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Crèvecoeur's Eighteenth-Century Travels in Pennsylvania and New York

Percy G. Adams

Michel-Guillaume Jean de Crèvecouer, long regarded as a chief figure in American letters of the Revolutionary period, is remembered as the author of Letters from an American Farmer and the posthumous Sketches of Eighteenth Century of America, but his last and most ambitious work has been almost entirely neglected. Published in France as Le Voyage dans la haute Pensylvanie et dans d'état de New York, Crèvecouer's last book was never popular and has not heretofore appeared in English. Yet the Voyage has much to add to Crèvecouer's picture of eighteenth-century America, and to our own picture of the American Farmer as a man and writer. The Voyage, written after Crèvecouer's sojourn in France and his return to America as French consul, records a new phase both in American history and in the author's life.

Adams has arrived at a selection of extracts from Voyage which will be of interest to Crèvecouer's many admirers among students of American history and literature. The editor has translated, arranged, and annotated these selections to form a collection will be a fit companion for Crèvecouer's two volumes of English essays and will supplement the earlier books by recording Crèvecouer's final view of the American scene. In his introduction to this collection, Adams presents a thorough analysis of the content and significance of the Voyage and convincingly justifies his contention that, though the work contains much that is not worthy of translation or republication, the selection here published for the first time in English may be regarded as a significant addition to Crèvecouer's writings.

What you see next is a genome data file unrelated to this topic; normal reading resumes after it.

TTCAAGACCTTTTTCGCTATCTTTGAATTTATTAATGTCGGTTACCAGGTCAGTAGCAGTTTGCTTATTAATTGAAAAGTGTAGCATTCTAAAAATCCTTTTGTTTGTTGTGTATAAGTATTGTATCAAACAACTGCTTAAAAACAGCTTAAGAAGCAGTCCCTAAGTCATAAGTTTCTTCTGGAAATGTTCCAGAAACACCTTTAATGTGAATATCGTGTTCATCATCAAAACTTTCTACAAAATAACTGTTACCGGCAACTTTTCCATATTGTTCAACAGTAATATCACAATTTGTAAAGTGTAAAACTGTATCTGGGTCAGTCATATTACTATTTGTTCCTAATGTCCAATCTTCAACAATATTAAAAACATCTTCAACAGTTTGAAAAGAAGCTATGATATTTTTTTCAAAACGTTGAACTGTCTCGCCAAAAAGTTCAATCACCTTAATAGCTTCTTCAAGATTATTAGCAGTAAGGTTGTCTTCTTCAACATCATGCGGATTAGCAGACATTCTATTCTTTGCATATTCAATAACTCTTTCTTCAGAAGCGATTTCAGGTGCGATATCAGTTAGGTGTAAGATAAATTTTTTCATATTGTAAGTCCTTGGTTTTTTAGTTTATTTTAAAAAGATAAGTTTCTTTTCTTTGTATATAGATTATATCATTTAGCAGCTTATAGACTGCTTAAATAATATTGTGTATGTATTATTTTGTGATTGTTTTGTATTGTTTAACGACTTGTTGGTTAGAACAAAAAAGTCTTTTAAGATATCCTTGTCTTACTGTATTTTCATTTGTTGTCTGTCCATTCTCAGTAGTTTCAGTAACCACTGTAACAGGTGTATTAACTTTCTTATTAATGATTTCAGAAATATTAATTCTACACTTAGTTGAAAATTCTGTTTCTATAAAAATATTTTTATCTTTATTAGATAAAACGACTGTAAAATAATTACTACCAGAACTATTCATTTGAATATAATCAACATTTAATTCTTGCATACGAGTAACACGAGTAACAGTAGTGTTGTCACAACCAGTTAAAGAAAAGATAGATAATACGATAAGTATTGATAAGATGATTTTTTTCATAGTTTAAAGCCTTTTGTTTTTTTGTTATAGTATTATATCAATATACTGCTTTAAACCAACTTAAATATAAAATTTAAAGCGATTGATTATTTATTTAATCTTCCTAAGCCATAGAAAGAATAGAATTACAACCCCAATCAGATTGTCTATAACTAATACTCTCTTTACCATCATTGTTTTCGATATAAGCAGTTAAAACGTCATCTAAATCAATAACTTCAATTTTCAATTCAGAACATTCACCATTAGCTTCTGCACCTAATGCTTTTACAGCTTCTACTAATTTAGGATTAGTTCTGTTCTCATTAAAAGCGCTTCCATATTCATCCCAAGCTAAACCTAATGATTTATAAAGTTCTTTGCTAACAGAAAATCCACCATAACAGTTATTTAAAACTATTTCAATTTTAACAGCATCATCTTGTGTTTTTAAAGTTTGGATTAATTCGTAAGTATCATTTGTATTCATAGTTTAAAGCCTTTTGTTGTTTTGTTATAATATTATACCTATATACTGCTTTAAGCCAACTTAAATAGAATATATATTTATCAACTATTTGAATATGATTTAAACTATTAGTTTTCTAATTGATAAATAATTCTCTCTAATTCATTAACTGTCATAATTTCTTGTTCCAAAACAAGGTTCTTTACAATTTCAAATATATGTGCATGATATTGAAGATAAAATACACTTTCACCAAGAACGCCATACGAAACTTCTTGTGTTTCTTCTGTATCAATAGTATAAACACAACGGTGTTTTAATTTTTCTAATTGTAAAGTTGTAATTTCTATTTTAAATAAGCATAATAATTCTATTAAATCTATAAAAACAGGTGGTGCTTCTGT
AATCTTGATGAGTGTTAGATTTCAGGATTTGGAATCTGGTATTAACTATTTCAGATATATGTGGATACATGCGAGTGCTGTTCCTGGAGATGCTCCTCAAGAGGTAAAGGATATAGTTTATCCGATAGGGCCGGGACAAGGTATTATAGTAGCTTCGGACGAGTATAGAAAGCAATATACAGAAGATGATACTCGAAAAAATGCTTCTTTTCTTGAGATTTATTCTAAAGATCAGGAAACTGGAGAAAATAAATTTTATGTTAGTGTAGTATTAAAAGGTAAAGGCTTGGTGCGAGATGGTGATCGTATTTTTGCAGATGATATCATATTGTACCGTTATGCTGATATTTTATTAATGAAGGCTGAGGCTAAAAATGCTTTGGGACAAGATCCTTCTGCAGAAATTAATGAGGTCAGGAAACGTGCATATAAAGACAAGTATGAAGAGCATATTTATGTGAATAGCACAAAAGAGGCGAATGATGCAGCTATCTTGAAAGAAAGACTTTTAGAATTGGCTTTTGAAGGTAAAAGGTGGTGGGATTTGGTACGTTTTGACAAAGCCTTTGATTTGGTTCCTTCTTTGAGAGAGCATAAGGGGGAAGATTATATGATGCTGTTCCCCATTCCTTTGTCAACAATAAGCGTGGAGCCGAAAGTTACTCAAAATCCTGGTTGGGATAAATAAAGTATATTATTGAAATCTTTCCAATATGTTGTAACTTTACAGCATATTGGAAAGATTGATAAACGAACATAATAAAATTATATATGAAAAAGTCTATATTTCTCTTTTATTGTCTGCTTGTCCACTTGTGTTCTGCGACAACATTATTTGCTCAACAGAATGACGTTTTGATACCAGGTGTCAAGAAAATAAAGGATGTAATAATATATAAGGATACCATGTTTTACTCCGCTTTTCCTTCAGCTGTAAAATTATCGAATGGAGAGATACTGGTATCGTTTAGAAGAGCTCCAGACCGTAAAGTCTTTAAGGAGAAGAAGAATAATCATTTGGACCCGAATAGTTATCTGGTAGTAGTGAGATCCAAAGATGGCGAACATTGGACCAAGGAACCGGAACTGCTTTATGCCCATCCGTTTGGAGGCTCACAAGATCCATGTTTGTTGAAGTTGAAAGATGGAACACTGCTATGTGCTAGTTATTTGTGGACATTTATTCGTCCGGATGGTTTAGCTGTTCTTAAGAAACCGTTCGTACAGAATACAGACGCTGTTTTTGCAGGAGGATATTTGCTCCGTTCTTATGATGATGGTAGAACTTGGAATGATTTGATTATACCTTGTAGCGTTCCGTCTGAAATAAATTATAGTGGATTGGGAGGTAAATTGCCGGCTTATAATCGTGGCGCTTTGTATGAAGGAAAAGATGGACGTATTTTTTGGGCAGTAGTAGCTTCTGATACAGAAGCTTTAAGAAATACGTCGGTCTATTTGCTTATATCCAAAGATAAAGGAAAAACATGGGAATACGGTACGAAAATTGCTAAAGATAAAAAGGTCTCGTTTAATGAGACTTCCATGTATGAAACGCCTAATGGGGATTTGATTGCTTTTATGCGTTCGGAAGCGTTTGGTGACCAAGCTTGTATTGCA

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Creating the British Atlantic

Essays on Transplantation, Adaptation, and Continuity

Jack P. Greene

Set mostly within an expansive British imperial and transatlantic framework, this new selection of writings from the renowned historian Jack P. Greene draws on themes he has been developing throughout his distinguished career. In these essays Greene explores the efforts to impose Old World institutions, identities, and values upon the New World societies being created during the colonization process. He shows how transplanted Old World components—political, legal, and social—were adapted to meet the demands of new, economically viable, expansive cultural hearths. Greene argues that these transplantations and adaptations were of fundamental importance in the formation and evolution of the new American republic and the society it represented.

The scope of this work allows Greene to consider in depth numerous subjects, including the dynamics of colonization, the development and character of provincial identities, the relationship between new settler societies in America and the emerging British Empire, and the role of cultural power in social and political formation.

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Creole Subjects in the Colonial Americas